Sierra Madre del Sur

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Sierra Madre del Sur
SierraMadredelsur.jpg
Snowfall in Sierra Madre del Sur
Highest point
Peak (Cerro el Nacimiento[1])
Elevation 3,703 m (12,149 ft)
Coordinates 16°12′41″N 11°45′0″W / 16.21139°N 11.75000°W / 16.21139; -11.75000Coordinates: 16°12′41″N 11°45′0″W / 16.21139°N 11.75000°W / 16.21139; -11.75000
Dimensions
Length 1,000 km (620 mi) NW x SE[1]
Area 143,447 km2 (55,385 sq mi)
Geography
Geographic Map of Mexico.jpg
Sierra Madre del Sur, other major mountain ranges, and the Mexican Plateau
Country Mexico
States Michoacan, Guerrero, Oaxaca

The Sierra Madre del Sur is a mountain range in southern Mexico, extending 1,000 kilometres (620 mi) from southern Michoacán east through Guerrero, to the Istmo de Tehuantepec in eastern Oaxaca.

Geography[edit]

The Sierra Madre del Sur joins with the Eje Volcánico Transversal (Trans-Mexican Volcanic Belt) of central Mexico in northern Oaxaca, but is separated from this range further west by the valley of the Río Balsas and its tributary the Río Tepalcatepec.

The mountains' highest point is 3,703 metres (12,149 ft), located at 17°33′N 100°18′W / 17.550°N 100.300°W / 17.550; -100.300 in central Guerrero, and just one major highway crosses the range between Acapulco and Mexico City.[2]

Although separated from the main part of the Sierra Madre del Sur by the deep canyon of the lower Río Balsas, the mountains of southern Michoacán around Coalcomán are usually considered part of the Sierra Madre del Sur.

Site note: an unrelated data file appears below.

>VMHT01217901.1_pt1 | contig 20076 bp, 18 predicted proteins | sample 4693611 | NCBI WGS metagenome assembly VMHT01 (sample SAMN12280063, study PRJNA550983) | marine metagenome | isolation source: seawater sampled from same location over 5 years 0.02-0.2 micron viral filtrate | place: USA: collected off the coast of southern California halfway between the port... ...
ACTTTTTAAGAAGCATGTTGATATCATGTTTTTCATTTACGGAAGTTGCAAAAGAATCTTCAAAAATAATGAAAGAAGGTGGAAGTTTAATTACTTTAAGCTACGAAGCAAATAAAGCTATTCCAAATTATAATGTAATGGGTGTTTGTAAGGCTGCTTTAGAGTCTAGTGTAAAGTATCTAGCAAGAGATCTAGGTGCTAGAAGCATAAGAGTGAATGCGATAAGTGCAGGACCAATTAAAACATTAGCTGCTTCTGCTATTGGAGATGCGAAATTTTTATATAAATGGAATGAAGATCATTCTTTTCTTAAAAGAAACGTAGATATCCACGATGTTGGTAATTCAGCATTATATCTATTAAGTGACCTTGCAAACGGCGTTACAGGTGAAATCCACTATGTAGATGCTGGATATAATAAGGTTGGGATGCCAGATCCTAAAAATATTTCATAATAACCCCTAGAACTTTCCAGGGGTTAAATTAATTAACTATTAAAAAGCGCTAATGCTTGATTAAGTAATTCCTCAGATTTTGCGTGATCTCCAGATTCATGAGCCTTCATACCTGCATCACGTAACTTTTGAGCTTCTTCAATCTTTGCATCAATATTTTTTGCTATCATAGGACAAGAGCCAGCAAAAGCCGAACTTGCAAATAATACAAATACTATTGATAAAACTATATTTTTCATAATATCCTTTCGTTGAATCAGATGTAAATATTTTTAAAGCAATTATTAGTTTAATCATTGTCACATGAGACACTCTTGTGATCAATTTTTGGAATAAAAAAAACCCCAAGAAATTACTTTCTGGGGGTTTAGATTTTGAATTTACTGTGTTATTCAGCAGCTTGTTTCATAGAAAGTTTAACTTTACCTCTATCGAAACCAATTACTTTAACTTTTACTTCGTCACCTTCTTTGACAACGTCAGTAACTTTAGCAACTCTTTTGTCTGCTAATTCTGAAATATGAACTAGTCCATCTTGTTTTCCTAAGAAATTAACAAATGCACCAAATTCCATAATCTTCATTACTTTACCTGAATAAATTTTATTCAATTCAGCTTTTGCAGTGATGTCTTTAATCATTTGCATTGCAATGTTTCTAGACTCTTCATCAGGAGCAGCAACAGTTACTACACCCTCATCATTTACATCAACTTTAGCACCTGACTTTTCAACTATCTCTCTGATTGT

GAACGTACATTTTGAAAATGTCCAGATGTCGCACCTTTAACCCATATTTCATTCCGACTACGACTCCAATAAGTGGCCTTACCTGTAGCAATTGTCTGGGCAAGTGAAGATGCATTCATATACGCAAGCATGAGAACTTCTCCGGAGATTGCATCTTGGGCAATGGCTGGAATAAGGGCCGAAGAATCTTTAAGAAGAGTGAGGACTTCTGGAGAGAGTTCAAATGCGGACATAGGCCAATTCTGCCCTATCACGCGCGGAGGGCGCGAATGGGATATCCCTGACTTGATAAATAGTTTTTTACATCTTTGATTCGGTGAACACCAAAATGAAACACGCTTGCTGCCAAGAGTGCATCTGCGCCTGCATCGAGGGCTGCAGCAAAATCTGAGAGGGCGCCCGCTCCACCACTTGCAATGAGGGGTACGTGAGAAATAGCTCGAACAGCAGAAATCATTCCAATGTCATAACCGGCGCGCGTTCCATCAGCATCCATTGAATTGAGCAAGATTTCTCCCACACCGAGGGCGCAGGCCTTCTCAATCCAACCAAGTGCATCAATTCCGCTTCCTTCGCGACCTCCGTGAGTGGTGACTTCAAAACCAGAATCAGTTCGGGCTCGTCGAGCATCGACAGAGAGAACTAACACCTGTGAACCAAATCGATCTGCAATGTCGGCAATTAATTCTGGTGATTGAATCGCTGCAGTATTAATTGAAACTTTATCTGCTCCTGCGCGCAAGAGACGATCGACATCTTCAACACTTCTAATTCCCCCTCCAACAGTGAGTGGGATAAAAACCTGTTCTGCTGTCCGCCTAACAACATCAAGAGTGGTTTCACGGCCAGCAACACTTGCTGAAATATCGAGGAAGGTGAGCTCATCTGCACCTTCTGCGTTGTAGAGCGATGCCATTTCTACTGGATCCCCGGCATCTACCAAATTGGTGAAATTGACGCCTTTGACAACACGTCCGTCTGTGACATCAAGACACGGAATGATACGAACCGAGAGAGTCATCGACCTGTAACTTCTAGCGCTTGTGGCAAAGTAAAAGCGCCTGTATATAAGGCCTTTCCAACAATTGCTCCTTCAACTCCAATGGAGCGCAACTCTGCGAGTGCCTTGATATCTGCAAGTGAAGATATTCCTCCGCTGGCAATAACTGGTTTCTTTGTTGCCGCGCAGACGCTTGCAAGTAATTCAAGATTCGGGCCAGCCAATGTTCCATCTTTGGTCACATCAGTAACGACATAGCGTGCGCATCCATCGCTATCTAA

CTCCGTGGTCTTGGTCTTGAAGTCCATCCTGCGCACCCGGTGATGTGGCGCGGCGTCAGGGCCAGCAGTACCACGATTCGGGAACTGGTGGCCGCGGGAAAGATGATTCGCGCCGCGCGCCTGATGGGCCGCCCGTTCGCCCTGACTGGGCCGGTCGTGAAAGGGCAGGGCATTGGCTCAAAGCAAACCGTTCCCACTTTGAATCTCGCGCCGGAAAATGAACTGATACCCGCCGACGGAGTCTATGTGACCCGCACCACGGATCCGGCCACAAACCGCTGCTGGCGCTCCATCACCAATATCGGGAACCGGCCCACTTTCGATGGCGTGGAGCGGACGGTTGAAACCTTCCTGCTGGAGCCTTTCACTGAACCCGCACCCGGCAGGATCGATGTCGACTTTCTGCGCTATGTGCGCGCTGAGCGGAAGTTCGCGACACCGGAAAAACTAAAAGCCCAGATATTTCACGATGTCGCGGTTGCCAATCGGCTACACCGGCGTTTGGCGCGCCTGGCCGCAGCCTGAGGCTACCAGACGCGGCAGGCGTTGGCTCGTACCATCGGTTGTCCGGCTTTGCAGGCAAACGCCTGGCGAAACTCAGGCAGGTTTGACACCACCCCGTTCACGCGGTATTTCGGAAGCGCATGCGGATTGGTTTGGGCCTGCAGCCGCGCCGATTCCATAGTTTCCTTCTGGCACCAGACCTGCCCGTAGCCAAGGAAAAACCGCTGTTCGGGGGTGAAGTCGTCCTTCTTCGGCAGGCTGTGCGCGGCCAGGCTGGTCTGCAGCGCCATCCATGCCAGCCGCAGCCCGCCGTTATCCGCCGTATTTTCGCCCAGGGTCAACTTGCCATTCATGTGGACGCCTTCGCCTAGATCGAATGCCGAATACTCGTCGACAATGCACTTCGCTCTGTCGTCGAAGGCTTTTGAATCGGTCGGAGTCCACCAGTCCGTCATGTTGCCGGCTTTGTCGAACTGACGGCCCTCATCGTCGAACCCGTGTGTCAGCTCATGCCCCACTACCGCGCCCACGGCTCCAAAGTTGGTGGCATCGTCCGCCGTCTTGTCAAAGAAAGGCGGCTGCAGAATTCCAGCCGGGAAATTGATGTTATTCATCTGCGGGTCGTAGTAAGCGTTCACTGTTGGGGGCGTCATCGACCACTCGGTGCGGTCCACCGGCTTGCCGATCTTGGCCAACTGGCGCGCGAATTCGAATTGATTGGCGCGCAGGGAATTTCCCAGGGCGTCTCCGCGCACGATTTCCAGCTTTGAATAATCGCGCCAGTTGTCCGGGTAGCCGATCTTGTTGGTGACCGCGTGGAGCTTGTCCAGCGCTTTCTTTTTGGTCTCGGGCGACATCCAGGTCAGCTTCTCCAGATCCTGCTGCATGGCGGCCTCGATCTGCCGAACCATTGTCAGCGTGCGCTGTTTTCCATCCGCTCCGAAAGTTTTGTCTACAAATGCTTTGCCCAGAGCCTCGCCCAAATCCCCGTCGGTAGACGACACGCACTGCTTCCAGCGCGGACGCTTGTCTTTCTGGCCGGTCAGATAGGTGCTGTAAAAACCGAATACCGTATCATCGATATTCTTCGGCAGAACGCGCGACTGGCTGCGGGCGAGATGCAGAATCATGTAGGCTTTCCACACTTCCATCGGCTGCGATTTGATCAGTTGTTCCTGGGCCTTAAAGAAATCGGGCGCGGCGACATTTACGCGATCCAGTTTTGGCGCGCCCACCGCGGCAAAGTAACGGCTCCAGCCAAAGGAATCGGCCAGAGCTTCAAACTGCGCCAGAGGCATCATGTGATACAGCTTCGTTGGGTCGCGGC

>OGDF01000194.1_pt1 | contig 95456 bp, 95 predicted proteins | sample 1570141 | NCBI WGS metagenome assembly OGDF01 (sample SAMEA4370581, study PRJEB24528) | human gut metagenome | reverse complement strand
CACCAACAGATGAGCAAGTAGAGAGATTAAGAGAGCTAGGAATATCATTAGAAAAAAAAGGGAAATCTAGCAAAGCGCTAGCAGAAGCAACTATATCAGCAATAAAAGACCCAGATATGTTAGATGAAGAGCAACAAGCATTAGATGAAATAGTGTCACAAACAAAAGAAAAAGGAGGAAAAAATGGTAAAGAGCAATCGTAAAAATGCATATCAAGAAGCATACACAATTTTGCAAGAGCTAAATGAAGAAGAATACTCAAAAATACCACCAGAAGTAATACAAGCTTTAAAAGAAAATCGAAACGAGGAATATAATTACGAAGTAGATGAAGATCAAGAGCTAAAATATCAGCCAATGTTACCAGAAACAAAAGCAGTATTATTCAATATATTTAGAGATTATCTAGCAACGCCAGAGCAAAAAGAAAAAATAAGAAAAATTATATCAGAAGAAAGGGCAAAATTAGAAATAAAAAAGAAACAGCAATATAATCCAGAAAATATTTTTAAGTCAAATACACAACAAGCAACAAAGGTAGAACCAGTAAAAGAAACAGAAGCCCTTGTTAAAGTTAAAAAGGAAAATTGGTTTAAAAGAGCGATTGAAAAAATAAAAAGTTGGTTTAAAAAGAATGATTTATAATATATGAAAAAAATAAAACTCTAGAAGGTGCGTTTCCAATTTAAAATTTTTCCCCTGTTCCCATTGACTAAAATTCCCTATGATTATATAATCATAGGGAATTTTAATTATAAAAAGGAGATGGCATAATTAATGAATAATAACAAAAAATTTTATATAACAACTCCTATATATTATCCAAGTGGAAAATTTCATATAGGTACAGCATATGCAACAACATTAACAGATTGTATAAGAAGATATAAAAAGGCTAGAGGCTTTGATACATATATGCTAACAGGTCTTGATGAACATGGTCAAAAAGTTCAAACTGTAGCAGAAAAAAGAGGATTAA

Ecology[edit]

View of the Sierra Madre del Sur, west of Playa Azul, Michoacán

The range is noted for its very high biodiversity and large number of endemic species.

The Sierra Madre del Sur pine-oak forests occupy the higher reaches of the range. These forests are part of a chain of Mesoamerican pine-oak forests that stretch from the Southwestern United States to Costa Rica along the American Cordillera.

Lower elevations of the range are covered by tropical dry forests, ecoregions in the Tropical and subtropical dry broadleaf forests Biome. The Jalisco dry forests occupy the western end of the range's Pacific slope. The Southern Pacific dry forests occupy most of the Pacific slope of the range, from Michoacan in the west through Guerrero and Oaxaca. The basin of the Balsas River, north of the Sierra, is home to the Balsas dry forests.

References[edit]

  1. ^ a b "Sierra Madre del Sur". Peakbagger.com. Retrieved 17 March 2013. 
  2. ^ Lee Stacy (October 2002). Mexico and the United States. Marshall Cavendish. p. 754. ISBN 978-0-7614-7402-9. 

External links[edit]